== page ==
GCI, AWACS, and other EWR/SIGINT assets would be the very first things hit by F-22s.


You think the OpFor are gonna line up waiting to be hit? Especially if they can detect/localise the F-22s? (Admittedly, a much harder target to kill than the F-35 - but mission kills are more than possible - especially given the limited numbers that can be committed to any deployment.)

quote:
What contemporaries? The PAK-FA is nothing but a paper tiger at the moment


Paper tiger? Its been flying for over a year now.

Strictly speaking, it is every bit as operational as the F-35...

quote:
little is known about the J-20, but if you extrapolate from the previously terrible avionics, missiles, build quality, mediocre flight envelope and non-existent stealth of previous Chinese aircraft, I'm pretty the F-35 will be able to hold its own.


I cannot disagree with that. As I said, I don't even believe it is primarily an A2A fighter.

quote:
You need both stealth and energy


Fundamentally disagree. VLO is a means to an end. You do not need VLO to achieve the same end-objective. Always be aware of that.


By Mudhen6 on 6/20/2011 6:34:55 PM , Rating: 2
quote:
You think the OpFor are gonna line up waiting to be hit? Especially if they can detect/localise the F-22s?


What can possibly stop an F-22 four-ship from taking out an AWACs? Or any other target? These targets would be actively emitting, and would be easy prey for a long-range volley of AIM-120C/Ds.

I mean, are you kidding? Not even an opposing force of F-22s will be able to reliably stop a flight of F-22s supercruising at almost Mach 2 towards a target AWACS/EWR site/etc.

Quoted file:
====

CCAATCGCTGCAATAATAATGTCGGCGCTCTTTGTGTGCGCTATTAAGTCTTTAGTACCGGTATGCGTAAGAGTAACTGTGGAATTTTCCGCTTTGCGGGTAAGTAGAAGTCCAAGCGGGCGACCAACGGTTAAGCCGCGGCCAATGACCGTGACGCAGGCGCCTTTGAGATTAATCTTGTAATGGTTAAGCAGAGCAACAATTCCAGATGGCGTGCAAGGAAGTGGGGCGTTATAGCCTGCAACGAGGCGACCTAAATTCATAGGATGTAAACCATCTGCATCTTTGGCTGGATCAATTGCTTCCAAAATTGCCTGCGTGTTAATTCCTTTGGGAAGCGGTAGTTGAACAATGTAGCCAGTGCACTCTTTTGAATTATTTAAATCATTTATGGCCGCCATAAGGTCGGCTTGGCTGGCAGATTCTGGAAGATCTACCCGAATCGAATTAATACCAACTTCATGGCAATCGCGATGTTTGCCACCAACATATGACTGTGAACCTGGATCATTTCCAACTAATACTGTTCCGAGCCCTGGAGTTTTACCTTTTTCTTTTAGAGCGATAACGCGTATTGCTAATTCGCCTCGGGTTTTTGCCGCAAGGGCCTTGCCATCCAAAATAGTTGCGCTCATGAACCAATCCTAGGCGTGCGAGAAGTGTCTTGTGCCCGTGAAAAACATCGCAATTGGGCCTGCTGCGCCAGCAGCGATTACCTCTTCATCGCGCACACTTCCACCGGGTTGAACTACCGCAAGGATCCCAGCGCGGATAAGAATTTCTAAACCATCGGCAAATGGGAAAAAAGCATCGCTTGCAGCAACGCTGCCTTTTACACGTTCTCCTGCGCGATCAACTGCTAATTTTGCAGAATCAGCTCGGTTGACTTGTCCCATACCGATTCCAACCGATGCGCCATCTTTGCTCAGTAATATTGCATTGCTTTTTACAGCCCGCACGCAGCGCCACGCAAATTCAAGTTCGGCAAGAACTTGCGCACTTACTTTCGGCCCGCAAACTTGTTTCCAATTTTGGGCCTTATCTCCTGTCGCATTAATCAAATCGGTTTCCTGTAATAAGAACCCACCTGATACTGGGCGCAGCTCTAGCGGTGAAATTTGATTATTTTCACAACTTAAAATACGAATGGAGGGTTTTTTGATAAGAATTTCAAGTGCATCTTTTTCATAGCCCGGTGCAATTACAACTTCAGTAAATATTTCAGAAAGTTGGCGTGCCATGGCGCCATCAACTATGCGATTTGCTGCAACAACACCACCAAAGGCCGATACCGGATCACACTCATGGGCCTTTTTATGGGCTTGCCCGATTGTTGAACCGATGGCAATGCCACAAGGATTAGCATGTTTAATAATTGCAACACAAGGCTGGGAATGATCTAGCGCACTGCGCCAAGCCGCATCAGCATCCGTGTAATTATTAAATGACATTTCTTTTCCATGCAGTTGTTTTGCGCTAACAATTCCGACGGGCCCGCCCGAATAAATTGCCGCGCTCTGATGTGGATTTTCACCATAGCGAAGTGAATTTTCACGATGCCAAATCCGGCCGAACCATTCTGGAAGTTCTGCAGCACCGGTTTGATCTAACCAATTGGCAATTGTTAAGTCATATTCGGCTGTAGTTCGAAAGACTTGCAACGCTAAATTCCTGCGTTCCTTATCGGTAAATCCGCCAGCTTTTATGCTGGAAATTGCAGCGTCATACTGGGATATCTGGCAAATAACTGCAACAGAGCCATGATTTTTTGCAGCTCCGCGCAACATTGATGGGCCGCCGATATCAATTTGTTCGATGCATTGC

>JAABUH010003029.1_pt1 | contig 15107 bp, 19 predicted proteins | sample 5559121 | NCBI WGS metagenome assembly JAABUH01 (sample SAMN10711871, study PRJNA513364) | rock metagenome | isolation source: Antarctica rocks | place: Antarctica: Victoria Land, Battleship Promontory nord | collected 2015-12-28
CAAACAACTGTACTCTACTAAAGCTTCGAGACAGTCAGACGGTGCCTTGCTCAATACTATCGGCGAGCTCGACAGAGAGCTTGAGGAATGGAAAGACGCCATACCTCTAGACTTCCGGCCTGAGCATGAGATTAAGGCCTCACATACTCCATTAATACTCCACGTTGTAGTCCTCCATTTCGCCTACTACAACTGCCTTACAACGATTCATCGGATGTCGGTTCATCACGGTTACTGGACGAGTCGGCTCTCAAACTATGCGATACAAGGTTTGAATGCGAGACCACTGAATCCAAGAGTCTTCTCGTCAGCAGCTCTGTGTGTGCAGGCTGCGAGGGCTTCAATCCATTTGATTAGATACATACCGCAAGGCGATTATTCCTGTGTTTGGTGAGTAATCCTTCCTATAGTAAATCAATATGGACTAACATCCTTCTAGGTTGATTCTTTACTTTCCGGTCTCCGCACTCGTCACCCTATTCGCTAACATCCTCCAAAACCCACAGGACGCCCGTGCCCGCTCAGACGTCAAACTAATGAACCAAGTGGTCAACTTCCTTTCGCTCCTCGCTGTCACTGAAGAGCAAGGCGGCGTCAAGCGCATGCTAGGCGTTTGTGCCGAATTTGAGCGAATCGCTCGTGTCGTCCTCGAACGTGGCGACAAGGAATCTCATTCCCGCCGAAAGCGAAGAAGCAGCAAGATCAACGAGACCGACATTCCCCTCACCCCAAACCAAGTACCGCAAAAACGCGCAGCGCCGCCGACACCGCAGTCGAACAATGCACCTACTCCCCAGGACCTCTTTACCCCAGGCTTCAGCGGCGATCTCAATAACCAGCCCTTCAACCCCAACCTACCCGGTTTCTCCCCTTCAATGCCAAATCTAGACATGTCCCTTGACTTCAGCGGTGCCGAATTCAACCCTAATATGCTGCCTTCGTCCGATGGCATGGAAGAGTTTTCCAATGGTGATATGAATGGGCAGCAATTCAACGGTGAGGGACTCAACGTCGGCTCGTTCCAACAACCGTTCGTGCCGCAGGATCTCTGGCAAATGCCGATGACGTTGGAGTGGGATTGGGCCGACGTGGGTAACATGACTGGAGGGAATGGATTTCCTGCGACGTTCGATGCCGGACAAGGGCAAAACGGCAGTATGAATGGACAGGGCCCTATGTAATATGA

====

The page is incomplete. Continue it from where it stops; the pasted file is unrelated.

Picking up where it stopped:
quote:
Paper tiger? Its been flying for over a year now. Strictly speaking, it is every bit as operational as the F-35...


Yes, but given the track record of the Russian military, how many PAK-FAs do you expect would be flying by their anticipated IOC of 2015? Just compare the IOCs of their Su-27SM and KA-50 programs with the (roughly) equivalent American programs, the F-15C MSIP and AH-64D.

The Russians have dozens of prototypes, but scarcely any actual next-generation equipment.

quote:
Fundamentally disagree. VLO is a means to an end. You do not need VLO to achieve the same end-objective. Always be aware of that.


Of course you don't "need" it. It (VLO) just makes everything infinitely easier. You don't have to fly as fast, or climb as fast, because you are stealthy and you're enemy is not.


By Reclaimer77 on 6/20/2011 7:00:28 PM , Rating: 2
quote:
What can possibly stop an F-22 four-ship from taking out an AWACs? Or any other target?


A close ranged air-burst nuclear weapon. Other than that...not a damned thing.


By Amiga500 on 6/21/2011 4:41:54 AM , Rating: 2
quote:
I mean, are you kidding? Not even an opposing force of F-22s will be able to reliably stop a flight of F-22s supercruising at almost Mach 2 towards a target AWACS/EWR site/etc.


Oh come on. Your brighter than that.